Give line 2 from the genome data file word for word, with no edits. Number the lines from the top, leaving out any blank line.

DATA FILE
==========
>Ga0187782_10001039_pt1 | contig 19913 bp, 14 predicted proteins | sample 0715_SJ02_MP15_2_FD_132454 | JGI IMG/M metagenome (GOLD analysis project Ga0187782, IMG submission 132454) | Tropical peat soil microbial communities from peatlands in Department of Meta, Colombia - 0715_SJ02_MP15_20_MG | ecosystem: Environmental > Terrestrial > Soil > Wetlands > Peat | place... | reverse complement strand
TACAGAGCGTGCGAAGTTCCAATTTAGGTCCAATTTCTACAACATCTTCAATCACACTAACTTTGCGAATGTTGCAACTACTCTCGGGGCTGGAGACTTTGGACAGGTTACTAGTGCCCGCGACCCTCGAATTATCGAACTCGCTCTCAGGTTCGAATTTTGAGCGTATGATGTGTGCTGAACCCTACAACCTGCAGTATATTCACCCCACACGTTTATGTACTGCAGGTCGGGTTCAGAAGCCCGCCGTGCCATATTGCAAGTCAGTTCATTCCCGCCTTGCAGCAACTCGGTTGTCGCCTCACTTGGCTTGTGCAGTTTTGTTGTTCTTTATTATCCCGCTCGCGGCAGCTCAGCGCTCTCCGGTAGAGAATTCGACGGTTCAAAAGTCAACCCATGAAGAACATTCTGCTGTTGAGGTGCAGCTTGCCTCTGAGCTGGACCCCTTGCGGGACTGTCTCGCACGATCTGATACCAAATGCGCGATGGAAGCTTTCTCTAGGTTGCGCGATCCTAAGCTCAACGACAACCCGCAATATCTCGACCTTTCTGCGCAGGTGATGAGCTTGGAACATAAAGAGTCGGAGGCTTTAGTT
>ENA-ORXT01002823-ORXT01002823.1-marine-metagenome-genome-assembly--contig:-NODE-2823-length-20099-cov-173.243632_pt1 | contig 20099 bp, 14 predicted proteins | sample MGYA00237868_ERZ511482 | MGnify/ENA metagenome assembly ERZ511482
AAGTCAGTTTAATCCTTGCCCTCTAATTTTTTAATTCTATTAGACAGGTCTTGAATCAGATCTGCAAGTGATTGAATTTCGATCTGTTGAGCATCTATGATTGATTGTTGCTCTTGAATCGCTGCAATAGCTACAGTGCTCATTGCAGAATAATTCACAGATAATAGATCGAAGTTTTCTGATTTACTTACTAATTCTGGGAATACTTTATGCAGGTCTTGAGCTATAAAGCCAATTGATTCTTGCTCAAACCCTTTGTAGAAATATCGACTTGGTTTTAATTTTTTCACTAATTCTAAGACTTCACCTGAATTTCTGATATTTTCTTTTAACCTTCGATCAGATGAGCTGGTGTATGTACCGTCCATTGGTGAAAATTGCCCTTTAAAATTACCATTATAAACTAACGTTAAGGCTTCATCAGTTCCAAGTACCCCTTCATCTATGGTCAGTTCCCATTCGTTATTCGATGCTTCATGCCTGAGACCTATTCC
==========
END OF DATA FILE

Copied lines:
TACAGAGCGTGCGAAGTTCCAATTTAGGTCCAATTTCTACAACATCTTCAATCACACTAACTTTGCGAATGTTGCAACTACTCTCGGGGCTGGAGACTTTGGACAGGTTACTAGTGCCCGCGACCCTCGAATTATCGAACTCGCTCTCAGGTTCGAATTTTGAGCGTATGATGTGTGCTGAACCCTACAACCTGCAGTATATTCACCCCACACGTTTATGTACTGCAGGTCGGGTTCAGAAGCCCGCCGTGCCATATTGCAAGTCAGTTCATTCCCGCCTTGCAGCAACTCGGTTGTCGCCTCACTTGGCTTGTGCAGTTTTGTTGTTCTTTATTATCCCGCTCGCGGCAGCTCAGCGCTCTCCGGTAGAGAATTCGACGGTTCAAAAGTCAACCCATGAAGAACATTCTGCTGTTGAGGTGCAGCTTGCCTCTGAGCTGGACCCCTTGCGGGACTGTCTCGCACGATCTGATACCAAATGCGCGATGGAAGCTTTCTCTAGGTTGCGCGATCCTAAGCTCAACGACAACCCGCAATATCTCGACCTTTCTGCGCAGGTGATGAGCTTGGAACATAAAGAGTCGGAGGCTTTAGTT